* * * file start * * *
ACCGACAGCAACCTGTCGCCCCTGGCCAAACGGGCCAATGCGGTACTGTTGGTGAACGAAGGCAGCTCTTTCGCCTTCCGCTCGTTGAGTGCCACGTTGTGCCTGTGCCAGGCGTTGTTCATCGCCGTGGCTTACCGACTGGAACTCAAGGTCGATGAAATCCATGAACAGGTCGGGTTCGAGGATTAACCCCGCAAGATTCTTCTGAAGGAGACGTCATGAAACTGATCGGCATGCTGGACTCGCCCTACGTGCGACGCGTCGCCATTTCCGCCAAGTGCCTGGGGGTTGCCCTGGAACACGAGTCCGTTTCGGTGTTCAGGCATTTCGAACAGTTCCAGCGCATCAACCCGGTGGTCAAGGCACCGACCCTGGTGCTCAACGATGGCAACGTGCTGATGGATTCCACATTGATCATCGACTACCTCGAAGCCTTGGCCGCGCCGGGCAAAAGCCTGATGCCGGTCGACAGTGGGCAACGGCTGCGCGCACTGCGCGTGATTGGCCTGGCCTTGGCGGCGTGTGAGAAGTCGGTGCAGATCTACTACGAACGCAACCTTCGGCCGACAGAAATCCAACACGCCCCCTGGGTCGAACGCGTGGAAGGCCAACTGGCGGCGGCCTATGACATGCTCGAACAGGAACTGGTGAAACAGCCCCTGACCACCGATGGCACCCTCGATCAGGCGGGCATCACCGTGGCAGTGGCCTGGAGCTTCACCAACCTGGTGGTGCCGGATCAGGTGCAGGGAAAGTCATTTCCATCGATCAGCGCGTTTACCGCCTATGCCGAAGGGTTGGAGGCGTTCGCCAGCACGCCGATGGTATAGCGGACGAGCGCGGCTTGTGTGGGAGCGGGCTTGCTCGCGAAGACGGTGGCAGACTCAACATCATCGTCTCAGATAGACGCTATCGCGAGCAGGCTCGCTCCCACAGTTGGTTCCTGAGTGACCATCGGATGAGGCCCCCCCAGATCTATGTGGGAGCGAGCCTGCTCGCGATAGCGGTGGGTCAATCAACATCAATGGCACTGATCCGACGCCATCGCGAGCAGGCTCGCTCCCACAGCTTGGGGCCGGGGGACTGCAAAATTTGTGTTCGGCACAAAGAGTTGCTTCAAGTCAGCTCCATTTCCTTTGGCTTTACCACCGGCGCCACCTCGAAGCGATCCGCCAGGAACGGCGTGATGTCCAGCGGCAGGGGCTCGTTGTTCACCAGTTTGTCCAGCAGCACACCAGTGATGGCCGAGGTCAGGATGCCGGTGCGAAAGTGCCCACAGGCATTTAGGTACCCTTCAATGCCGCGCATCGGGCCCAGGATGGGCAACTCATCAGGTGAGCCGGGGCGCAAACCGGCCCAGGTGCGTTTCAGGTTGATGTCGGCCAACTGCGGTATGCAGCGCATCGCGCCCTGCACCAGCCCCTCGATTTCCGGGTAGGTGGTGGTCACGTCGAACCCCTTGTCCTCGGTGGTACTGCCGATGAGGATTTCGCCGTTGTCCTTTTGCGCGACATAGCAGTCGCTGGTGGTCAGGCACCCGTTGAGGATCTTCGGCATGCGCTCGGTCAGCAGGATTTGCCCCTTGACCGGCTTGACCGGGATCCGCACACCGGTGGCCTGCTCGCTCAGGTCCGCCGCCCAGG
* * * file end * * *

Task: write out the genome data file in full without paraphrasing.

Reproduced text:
ACCGACAGCAACCTGTCGCCCCTGGCCAAACGGGCCAATGCGGTACTGTTGGTGAACGAAGGCAGCTCTTTCGCCTTCCGCTCGTTGAGTGCCACGTTGTGCCTGTGCCAGGCGTTGTTCATCGCCGTGGCTTACCGACTGGAACTCAAGGTCGATGAAATCCATGAACAGGTCGGGTTCGAGGATTAACCCCGCAAGATTCTTCTGAAGGAGACGTCATGAAACTGATCGGCATGCTGGACTCGCCCTACGTGCGACGCGTCGCCATTTCCGCCAAGTGCCTGGGGGTTGCCCTGGAACACGAGTCCGTTTCGGTGTTCAGGCATTTCGAACAGTTCCAGCGCATCAACCCGGTGGTCAAGGCACCGACCCTGGTGCTCAACGATGGCAACGTGCTGATGGATTCCACATTGATCATCGACTACCTCGAAGCCTTGGCCGCGCCGGGCAAAAGCCTGATGCCGGTCGACAGTGGGCAACGGCTGCGCGCACTGCGCGTGATTGGCCTGGCCTTGGCGGCGTGTGAGAAGTCGGTGCAGATCTACTACGAACGCAACCTTCGGCCGACAGAAATCCAACACGCCCCCTGGGTCGAACGCGTGGAAGGCCAACTGGCGGCGGCCTATGACATGCTCGAACAGGAACTGGTGAAACAGCCCCTGACCACCGATGGCACCCTCGATCAGGCGGGCATCACCGTGGCAGTGGCCTGGAGCTTCACCAACCTGGTGGTGCCGGATCAGGTGCAGGGAAAGTCATTTCCATCGATCAGCGCGTTTACCGCCTATGCCGAAGGGTTGGAGGCGTTCGCCAGCACGCCGATGGTATAGCGGACGAGCGCGGCTTGTGTGGGAGCGGGCTTGCTCGCGAAGACGGTGGCAGACTCAACATCATCGTCTCAGATAGACGCTATCGCGAGCAGGCTCGCTCCCACAGTTGGTTCCTGAGTGACCATCGGATGAGGCCCCCCCAGATCTATGTGGGAGCGAGCCTGCTCGCGATAGCGGTGGGTCAATCAACATCAATGGCACTGATCCGACGCCATCGCGAGCAGGCTCGCTCCCACAGCTTGGGGCCGGGGGACTGCAAAATTTGTGTTCGGCACAAAGAGTTGCTTCAAGTCAGCTCCATTTCCTTTGGCTTTACCACCGGCGCCACCTCGAAGCGATCCGCCAGGAACGGCGTGATGTCCAGCGGCAGGGGCTCGTTGTTCACCAGTTTGTCCAGCAGCACACCAGTGATGGCCGAGGTCAGGATGCCGGTGCGAAAGTGCCCACAGGCATTTAGGTACCCTTCAATGCCGCGCATCGGGCCCAGGATGGGCAACTCATCAGGTGAGCCGGGGCGCAAACCGGCCCAGGTGCGTTTCAGGTTGATGTCGGCCAACTGCGGTATGCAGCGCATCGCGCCCTGCACCAGCCCCTCGATTTCCGGGTAGGTGGTGGTCACGTCGAACCCCTTGTCCTCGGTGGTACTGCCGATGAGGATTTCGCCGTTGTCCTTTTGCGCGACATAGCAGTCGCTGGTGGTCAGGCACCCGTTGAGGATCTTCGGCATGCGCTCGGTCAGCAGGATTTGCCCCTTGACCGGCTTGACCGGGATCCGCACACCGGTGGCCTGCTCGCTCAGGTCCGCCGCCCAGG